Elon Musk has softened his usual hatred of fossil fuels, saying he feels bad for hating on oil and gas
- Tesla CEO Elon Musk said he felt "a bit bad for hating on the oil and gas industry" during an interview with The New York Times published Monday.
- Musk implied that most people working in fossil fuels had joined the industry before realising the scale of the climate crisis.
- His remarks were surprising, given Musk has accused critics of taking funding from Big Oil and has vowed to kill the industry.
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Tesla CEO Elon Musk has said he feels bad for "hating" on the oil and gas industry, implying that most older workers in the field didn't realise the extent of the climate crisis when they started out.
Speaking to The New York Times' Kara Swisher on the Sway podcast, Musk said: "Honestly, I feel a bit bad about hating on the oil and gas industry."
"For a lot of the people in the oil and gas industry, especially if they're on the older side, they built their companies and did their work before it was clear that this was a serious issue," he added. "And now they feel probably hard done by, that people are making them out to be villains, when they're for the longest time just working hard to support the economy, and didn't really know that it would be all that bad."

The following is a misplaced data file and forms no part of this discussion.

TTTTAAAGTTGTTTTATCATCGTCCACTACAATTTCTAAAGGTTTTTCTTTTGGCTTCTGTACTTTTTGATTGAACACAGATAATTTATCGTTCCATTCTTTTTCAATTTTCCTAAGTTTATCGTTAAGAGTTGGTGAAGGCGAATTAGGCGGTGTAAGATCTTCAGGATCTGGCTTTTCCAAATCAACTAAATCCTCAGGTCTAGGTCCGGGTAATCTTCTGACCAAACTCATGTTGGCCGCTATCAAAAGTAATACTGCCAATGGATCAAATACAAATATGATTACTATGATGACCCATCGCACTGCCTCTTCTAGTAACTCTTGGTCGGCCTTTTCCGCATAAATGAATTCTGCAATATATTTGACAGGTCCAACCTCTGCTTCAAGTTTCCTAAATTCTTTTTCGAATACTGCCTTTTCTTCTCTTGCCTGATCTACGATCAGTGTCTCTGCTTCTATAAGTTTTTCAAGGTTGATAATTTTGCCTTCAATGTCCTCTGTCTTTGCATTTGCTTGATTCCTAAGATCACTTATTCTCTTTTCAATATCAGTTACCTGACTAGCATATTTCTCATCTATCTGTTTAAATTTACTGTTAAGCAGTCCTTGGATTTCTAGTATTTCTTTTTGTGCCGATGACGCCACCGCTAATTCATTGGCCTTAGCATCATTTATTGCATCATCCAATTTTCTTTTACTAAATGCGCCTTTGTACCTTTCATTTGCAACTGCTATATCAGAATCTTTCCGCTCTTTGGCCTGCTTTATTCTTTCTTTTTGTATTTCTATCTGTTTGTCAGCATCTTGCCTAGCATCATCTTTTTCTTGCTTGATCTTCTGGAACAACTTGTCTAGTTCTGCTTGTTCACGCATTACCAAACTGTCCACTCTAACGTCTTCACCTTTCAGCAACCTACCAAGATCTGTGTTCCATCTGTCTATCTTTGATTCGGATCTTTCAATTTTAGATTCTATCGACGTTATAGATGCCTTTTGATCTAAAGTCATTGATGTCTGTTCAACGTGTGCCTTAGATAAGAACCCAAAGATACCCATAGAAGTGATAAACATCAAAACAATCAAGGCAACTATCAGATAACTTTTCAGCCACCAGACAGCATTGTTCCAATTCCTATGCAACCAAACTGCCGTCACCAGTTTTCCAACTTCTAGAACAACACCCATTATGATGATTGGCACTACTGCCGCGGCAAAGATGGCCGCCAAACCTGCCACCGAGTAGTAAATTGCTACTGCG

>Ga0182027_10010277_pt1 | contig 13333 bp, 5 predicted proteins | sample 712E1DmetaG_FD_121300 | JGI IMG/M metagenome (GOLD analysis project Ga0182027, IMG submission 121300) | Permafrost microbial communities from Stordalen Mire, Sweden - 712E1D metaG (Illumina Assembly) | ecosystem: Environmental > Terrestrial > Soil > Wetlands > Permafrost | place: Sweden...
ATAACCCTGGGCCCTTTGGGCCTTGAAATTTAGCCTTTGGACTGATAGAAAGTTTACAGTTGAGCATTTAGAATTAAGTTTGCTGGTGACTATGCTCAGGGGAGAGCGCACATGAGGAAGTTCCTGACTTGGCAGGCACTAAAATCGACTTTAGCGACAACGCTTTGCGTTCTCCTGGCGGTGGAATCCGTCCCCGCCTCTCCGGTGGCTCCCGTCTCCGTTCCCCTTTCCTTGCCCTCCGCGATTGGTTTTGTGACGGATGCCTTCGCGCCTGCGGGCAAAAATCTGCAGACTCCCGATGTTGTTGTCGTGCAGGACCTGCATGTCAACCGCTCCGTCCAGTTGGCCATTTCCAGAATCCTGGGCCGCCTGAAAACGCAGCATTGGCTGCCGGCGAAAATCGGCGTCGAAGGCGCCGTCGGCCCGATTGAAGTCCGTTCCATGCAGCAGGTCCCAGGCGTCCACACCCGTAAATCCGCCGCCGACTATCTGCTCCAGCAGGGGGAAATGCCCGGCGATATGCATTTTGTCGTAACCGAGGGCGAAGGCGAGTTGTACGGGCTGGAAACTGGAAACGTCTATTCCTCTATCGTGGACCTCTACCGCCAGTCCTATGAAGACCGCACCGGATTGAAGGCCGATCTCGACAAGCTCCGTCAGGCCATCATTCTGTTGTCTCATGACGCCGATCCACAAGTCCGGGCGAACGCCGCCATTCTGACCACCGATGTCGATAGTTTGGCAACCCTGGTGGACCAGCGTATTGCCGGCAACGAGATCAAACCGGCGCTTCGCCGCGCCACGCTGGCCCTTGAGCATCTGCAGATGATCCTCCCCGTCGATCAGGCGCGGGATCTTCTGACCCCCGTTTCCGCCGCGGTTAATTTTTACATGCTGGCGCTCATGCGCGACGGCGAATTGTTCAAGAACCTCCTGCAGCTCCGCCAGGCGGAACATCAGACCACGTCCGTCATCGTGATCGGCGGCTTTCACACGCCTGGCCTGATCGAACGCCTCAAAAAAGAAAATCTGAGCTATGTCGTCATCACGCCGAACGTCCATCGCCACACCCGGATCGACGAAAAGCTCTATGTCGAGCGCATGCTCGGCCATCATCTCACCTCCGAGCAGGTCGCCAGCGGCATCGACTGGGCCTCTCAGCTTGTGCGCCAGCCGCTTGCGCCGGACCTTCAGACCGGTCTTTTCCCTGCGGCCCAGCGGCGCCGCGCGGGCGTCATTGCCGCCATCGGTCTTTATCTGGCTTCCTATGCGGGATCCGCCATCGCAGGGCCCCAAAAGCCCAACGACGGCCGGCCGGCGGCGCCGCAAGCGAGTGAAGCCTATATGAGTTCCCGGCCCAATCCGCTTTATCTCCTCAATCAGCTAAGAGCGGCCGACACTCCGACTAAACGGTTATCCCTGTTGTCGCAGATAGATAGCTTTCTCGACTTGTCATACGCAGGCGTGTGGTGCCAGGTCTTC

Musk's statements strike a more conciliatory tone than usual, given the entrepreneur has previously stated it's his mission to destroy the fossil fuel industry, and has accused critics of being funded by Big Oil. He has also argued against industry bailouts.
Musk added that he become interested in electric cars during school, when he worried about the finite supply of fossil fuels.
"The thing that does kind of drive me crazy is that we know we have to transition to sustainable transport no matter what because we'll run out of oil," he said.
"So what the heck's the point of digging all the oil up out of the ground, burning it, and then having to transition anyway but in the meantime you've run this crazy climate experiment which could turn out to be extremely bad, and the evidence at this point is overwhelming that it will be bad?"
Musk likened climate change denial to the debate about cigarettes, when major tobacco firms tried to argue that the science was "unclear" about harm to health. "It's like, nope, the science is definitely not unclear!" he said.
Elsewhere in the interview, Musk predicted that the "end of fossil fuel vehicle is nigh."
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